Monday, June 06, 2005

Grant Hart at the Lamplighter

I went to see Grant Hart a few weeks ago at the Lamplighter.

We arrived too late to see The Cape May—too bad, because I enjoyed their set at Mesa Luna a while back. The Doers, second on the bill, were a spirited mob, acoustic based but more akin to the Minutemen than anything overtly folky. The bassist was nimble of finger, the drummer flailed and the guitarist sweated. They played lots of short, busy songs. Members of Black Rice joined them on stage—one took pictures and another sang a number.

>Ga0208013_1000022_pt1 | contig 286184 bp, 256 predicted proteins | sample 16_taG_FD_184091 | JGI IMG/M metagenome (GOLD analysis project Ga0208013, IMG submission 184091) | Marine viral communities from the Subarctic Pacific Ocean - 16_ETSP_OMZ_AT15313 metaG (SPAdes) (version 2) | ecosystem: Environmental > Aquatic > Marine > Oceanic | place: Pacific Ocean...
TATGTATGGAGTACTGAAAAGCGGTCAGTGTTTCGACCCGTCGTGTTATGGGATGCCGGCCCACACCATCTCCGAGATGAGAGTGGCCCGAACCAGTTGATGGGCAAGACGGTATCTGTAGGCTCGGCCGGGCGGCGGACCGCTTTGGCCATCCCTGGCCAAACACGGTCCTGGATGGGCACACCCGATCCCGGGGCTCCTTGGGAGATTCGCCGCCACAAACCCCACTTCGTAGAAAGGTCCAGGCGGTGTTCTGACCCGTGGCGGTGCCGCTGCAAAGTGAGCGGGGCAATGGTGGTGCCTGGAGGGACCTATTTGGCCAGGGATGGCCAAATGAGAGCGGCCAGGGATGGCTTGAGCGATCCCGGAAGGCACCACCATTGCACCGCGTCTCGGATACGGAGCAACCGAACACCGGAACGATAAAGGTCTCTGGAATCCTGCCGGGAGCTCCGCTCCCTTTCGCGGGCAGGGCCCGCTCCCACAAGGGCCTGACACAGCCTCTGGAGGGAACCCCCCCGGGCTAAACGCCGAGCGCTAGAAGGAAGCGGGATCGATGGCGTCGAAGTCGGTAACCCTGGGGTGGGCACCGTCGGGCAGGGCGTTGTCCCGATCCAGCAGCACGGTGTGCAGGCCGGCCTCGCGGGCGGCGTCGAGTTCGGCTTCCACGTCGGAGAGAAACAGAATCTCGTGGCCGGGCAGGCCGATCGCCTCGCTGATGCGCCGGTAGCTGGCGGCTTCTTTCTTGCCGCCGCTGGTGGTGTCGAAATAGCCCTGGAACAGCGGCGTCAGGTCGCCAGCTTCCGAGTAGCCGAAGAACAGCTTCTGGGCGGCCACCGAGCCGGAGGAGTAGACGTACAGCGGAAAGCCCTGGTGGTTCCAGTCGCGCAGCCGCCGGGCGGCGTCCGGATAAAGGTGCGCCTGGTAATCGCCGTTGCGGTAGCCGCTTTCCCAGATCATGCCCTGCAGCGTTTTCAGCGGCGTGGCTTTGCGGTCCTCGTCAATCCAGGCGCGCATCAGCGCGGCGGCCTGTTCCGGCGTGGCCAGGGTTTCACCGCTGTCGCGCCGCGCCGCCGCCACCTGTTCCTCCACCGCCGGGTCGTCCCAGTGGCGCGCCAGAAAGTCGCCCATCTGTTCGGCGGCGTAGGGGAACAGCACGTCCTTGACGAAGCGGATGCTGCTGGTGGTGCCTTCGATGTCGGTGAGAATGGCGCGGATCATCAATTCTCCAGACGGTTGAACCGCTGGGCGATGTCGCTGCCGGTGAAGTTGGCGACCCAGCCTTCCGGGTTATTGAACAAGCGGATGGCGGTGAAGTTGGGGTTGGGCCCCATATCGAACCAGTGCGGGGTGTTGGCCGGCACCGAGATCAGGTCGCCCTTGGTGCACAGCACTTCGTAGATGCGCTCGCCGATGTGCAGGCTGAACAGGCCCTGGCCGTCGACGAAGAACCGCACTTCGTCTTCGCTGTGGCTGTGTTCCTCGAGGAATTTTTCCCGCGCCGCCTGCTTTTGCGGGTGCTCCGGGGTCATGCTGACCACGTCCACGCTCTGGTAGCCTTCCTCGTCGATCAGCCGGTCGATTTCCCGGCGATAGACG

Everyone had a different hearsay-based preduction about Grant Hart’s set. My old buddy Kick (last seen at the Motorhead show) thought he might just play a couple token Husker Du songs. Brock Pytel thought Grant might have a full band to back him up. After the Doers set, the drums stayed set up on stage, and a couple amps were left behind. Then Grant, long haired and portly, got up and rearranged the stage, moving the drums aside and repositioning his amp. The amp was at full volume and the movement shook the internal reverb—crash! Everyone in the club shuddered at the noise. This did not bode well. Neither did his shaky rendition of opening number "The Girl Who Lives on Heaven Hill." Though it's one of my favourite songs of all time, Hart muffed a couple chord changes and stopped the song dead in the middle to tell a club tech not to turn on the stage lighting. It was a shame that he had to sacrifice the song for the purpose of ironing out the kinks. The rest of the set went much more smoothly. He did play a ton of Husker Du material, surprisingly enough, as well as solo stuff like "2541" and "Last Days of Pompeii." He took requests (Brock asked for "Flexible Flyer" and one of the Black Rice kids got him back up on stage for an encore of "No Promises Have I Made") and was strangely obliging throughout. With his catalog of crushing songs, I was expecting him to really take command of the set, but he never did. Near the end, when he looked like he was contemplating ending the set, he said, “Well, I hope you got to hear the songs you wanted to hear.” He seemed almost resigned to the duty of being a one-man Husker Jukebox.

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